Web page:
8.  Don’t worry if you can’t always settle your babies.  If they are fed, clean, winded and well, sometimes a baby just has to cry.  They will settle themselves eventually.

9.  Finally, don’t be hard on yourself.  You may want to do everything by the book particularly if you are a first time mum, but with multiples you really need to do what is best for you and your babies.  Just remember if you are content and happy then your babies will be too. An example of this was when my 2 year old Grace had an accident and needed to go to A&E.  Paul took her with a neighbour and I stayed with the twins.  The whole time the twins would not settle until Grace was home and I knew she was ok.  The twins could sense I was anxious and responded to that.

Having twins is such a special thing but nothing and nobody can prepare you for how it will change your life.  For more information on twin or multiple births visit www.tamba.org.uk

Donna has also set up a website which offers information about homebirth; she offers a free ebook at www.happyhomebirth.com

Introduction to Homoeopathy – Ursula Kraus-Harper

Thursday 17th June 8 – 9.30 pm

Talk at NCT event Medbourne Community Sports Pavilion, Pascale Drive, Medbourne

Milton Keynes Antenatal Exhibition

Sunday 20th June,

2-4.30 pm FREE entry,

Christ the Cornerstone Church, CMK opp M&S bit.ly/dBsLmL 300 Saxon Gate West, Central Milton Keynes, MK9 2ES.

FREE entry, refreshment and goody bags. An opportunity for expectant parents to gather information on all aspects of pregnancy, birth and early parenting. Exhibitors include: midwives, breastfeeding, waterbirth, cloth nappies, complementary therapies, ultrasound scan, baby massage, aquanatal and much more!

Please contact me info@3shiresmidwife.co.uk for more details.

As it is Real Nappy Week I thought I would write about another, unusual, alternative to nappies – Elimination Communication or EC.

Some parents have learnt that by observing their babies it is possible to understand when their babies want to wee or poo.  This may sound far-fetched, but in much of the world babies do not wear nappies.

Mothers who are feeding and carrying their babies can quickly learn to recognise the signals that their baby exhibits when s/he needs to “eliminate”.  Indeed this is something I have seen with my own eyes – I was fascinated to watch a mother hold her baby over a toilet – she always held her baby in the same way and made a little sound which was her signal to the baby to wee or poo.  Amazingly the baby performed!

Although it may not be practical or desirable for everyone, it is certainly worth learning more.

www.diaperfreebaby.org

www.llli.org/NB/NBNovDec06p266.html

www.articlesbase.com/videos/5min/118133187

26th April – 2nd May 2010 is Real Nappy Week.  I’m sure I don’t need to rehearse the issues of nappy waste mountains, and the fact that each baby produces approximately one tonne of disposable nappies per baby and that disposable nappies take years to decompose and indeed the plastic in the nappies may never rot away completely – a sobering thought.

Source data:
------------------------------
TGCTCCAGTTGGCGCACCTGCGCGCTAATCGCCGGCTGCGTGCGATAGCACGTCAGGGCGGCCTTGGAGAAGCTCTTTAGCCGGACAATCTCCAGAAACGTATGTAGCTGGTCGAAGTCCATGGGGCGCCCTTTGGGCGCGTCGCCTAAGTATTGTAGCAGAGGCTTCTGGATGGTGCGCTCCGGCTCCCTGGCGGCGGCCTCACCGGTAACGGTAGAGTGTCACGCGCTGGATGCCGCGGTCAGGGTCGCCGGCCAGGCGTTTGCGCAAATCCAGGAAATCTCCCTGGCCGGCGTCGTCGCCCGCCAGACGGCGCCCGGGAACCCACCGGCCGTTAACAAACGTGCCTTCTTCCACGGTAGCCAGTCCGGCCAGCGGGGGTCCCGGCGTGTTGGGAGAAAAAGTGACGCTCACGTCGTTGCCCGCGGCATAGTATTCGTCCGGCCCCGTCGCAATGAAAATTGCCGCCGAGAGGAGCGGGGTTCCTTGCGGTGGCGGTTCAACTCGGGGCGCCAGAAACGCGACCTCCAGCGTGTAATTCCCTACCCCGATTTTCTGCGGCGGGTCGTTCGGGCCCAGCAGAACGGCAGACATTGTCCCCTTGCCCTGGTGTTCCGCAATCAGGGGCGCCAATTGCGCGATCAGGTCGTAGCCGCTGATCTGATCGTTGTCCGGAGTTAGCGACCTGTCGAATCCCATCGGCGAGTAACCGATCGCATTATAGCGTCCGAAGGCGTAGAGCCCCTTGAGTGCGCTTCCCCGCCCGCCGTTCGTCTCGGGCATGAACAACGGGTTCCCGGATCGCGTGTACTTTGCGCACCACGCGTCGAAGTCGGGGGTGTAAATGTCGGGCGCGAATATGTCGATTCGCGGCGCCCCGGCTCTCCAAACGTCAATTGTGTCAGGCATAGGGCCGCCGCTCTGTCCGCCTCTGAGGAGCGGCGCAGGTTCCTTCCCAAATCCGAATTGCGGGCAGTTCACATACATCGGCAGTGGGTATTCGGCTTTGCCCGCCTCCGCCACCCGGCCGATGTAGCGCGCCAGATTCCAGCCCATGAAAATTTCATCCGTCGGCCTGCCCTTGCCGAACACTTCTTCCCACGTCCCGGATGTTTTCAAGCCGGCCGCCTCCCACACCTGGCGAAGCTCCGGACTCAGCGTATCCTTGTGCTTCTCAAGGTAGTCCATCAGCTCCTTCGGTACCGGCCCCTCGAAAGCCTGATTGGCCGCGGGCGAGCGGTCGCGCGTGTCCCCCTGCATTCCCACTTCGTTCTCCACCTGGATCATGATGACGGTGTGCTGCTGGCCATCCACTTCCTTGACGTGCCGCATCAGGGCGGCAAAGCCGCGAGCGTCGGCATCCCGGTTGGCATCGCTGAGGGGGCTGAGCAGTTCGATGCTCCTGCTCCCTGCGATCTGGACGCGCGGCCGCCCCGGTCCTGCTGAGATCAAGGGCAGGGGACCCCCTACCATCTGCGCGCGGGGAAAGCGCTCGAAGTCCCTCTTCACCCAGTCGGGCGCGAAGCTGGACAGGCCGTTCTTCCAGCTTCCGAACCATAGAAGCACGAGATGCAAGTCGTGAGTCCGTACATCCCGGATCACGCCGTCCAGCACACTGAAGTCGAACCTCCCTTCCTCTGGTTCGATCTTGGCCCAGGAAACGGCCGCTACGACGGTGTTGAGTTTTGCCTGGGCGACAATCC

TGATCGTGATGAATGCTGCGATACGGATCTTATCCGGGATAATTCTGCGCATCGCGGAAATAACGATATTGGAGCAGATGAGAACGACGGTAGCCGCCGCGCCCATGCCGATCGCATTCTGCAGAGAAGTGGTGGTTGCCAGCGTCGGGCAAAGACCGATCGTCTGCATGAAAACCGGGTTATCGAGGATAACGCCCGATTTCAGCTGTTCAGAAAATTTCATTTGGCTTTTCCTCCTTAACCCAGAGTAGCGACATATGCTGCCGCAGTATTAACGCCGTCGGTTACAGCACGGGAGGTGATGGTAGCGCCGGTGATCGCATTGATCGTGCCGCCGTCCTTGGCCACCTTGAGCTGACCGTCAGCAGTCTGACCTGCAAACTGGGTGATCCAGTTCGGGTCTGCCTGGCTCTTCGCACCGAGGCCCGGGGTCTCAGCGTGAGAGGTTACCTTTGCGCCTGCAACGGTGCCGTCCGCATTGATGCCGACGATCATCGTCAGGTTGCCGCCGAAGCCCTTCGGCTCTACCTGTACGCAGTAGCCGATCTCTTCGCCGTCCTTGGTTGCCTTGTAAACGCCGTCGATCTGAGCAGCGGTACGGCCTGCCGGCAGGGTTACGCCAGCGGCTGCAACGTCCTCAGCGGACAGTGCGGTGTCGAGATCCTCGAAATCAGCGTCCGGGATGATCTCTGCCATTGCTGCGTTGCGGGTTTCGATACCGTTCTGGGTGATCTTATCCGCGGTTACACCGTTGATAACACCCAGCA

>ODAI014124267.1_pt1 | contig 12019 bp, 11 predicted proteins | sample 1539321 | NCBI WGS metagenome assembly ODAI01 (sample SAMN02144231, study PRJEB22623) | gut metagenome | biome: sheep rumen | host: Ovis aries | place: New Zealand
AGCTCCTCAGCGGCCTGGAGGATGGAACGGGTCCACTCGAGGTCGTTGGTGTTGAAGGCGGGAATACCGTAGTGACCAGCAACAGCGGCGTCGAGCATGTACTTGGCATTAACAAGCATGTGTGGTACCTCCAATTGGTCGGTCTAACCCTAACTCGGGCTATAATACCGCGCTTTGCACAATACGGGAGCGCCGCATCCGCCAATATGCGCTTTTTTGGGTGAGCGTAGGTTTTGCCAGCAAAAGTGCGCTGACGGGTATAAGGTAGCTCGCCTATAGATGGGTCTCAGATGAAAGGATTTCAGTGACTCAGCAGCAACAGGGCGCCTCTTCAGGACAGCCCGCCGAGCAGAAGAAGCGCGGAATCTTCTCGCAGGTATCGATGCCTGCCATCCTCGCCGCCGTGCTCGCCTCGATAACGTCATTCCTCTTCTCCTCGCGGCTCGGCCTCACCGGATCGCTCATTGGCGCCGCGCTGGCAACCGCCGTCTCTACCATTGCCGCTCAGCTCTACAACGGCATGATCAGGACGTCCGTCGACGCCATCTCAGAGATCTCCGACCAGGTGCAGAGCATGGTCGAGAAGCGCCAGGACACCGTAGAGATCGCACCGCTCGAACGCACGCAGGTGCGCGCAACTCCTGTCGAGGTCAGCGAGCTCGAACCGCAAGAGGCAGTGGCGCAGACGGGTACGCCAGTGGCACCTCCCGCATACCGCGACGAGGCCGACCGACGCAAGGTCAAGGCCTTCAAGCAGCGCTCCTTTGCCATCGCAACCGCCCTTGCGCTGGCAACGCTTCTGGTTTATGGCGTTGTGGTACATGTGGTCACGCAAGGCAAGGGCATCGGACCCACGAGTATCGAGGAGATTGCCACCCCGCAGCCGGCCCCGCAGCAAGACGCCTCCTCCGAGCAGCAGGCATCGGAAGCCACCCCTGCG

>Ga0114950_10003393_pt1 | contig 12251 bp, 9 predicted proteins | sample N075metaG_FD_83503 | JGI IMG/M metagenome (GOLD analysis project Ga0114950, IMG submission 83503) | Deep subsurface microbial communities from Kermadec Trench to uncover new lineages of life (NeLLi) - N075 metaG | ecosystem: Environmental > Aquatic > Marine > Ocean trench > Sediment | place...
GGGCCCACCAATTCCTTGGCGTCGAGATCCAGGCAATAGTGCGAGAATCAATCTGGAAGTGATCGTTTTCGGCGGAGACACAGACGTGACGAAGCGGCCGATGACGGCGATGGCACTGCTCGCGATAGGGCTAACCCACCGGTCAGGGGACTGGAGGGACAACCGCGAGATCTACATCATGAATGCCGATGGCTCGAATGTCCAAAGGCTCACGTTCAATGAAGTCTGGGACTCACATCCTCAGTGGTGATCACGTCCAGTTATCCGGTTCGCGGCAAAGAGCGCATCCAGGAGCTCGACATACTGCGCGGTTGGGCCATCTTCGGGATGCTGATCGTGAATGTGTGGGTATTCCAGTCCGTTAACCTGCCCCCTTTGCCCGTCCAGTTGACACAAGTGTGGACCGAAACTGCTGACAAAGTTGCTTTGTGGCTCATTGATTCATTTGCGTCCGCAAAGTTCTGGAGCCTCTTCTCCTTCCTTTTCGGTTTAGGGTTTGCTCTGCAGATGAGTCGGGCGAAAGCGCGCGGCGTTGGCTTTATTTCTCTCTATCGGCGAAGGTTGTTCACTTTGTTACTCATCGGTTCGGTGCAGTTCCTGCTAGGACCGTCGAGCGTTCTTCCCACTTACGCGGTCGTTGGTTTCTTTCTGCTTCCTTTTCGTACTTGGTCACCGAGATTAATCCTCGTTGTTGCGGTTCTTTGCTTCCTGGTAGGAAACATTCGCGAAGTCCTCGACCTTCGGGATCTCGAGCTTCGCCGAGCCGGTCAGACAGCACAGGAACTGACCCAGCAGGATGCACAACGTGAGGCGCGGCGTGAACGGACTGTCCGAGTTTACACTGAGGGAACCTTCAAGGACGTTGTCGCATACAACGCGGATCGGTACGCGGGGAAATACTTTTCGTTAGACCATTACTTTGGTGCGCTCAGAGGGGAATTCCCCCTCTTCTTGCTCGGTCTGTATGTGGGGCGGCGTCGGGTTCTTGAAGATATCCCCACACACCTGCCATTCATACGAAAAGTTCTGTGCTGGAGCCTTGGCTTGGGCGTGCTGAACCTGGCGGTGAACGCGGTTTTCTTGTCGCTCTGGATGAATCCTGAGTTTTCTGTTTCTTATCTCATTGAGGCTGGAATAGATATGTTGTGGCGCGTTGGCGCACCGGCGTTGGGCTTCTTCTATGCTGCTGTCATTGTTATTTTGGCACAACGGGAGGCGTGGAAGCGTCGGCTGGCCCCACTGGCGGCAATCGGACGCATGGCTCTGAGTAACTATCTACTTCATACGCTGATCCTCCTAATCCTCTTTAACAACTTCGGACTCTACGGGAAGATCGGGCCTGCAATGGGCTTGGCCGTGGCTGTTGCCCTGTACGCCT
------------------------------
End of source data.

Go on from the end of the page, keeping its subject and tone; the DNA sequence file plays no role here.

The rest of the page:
Disposable nappies are certainly “costing the earth”.

Midwives are generally supportive of cloth nappies (but also of client choice, we all live in the real world and appreciate your constraints).  Cloth nappies today are so easy to use, there may also be a nappy laundry service near you, I would also suggest that they are cheaper to use (which is a huge incentive).  If you choose to use disposables perhaps you could consider an “environmentally friendly” brand.

The range of nappies can be bewildering, but many local nappy stockists are happy to demonstrate several ranges to help you choose what is right for you, and some will even lend you nappies to try!  You can get excellent information at www.goreal.org.uk.  Many local Councils give a cash incentive for parents to use cloth nappies so do ask.

Sunday 4th October, 2 – 4.30 pm

FREE Antenatal Exhibition

For pregnant women and their birth partners to find out about all aspects of pregnancy, birth and early parenting.  Exhibitors include: midwifery, breastfeeding, waterbirth, aquanatal, yoga for pregnancy, cloth nappies, ultrasound scans, complementary therapists, childcare vouchers and much more!

Venue: Church of Christ the Cornerstone (opposite Marks and Spencer), Central Milton Keynes.

Do come along to our informal and informative exhibition, or for more information you can email info@3shiresmidwife.co.uk

Antenatal notes

Any medication you are currently taking

Lots to do:

books, cards, games, music etc

Money for telephone/parking/television

IPod/CDs

Snacks to eat/drink (you and partner)

Bath towel and toiletries, flannels

Cotton nightie/t-shirt

Slippers and dressing gown

TENS

Camera, batteries

Glucose tablets/Cold spray

Massage oil/lip salve for dry lips

Socks

Disposable pants

Bra/Nursing Bra/Breast Pads

Sanitary Towels – plenty of thick maternity pads

Light day wear

Tissues

Pen

Baby

Nappies (6 – 8 a day)

Vests

Babygro/sleepsuits

Hat

Scratch mittens

Cotton wool

Cardigan

Shawl/blanket for going home

Hospitals usually supply sheets, wraps, blankets, towels and bowls for washing baby during your stay in hospital.

A FREE Exhibition for pregnant women and their birth partners to gather information on all aspects of Pregnancy, Birth and Early Parenting.

Exhibitors include midwives, waterbirth, breastfeeding, cloth nappies (www.cumfybumfy.co.uk), childcare vouchers (www.gemellichildcarevouchers.co.uk), yoga for pregnancy, aquanatal, various complementary therapists and more!

Free parking to rear of building, and free refreshments.  Free “goody bag” to first entrants.

Do come along and meet us!

Church of Christ the Cornerstone, 300 Saxon Gate West, Central Milton Keynes, MK9 2ES.

2pm – 4.30pm

www.3shiresmidwife.co.uk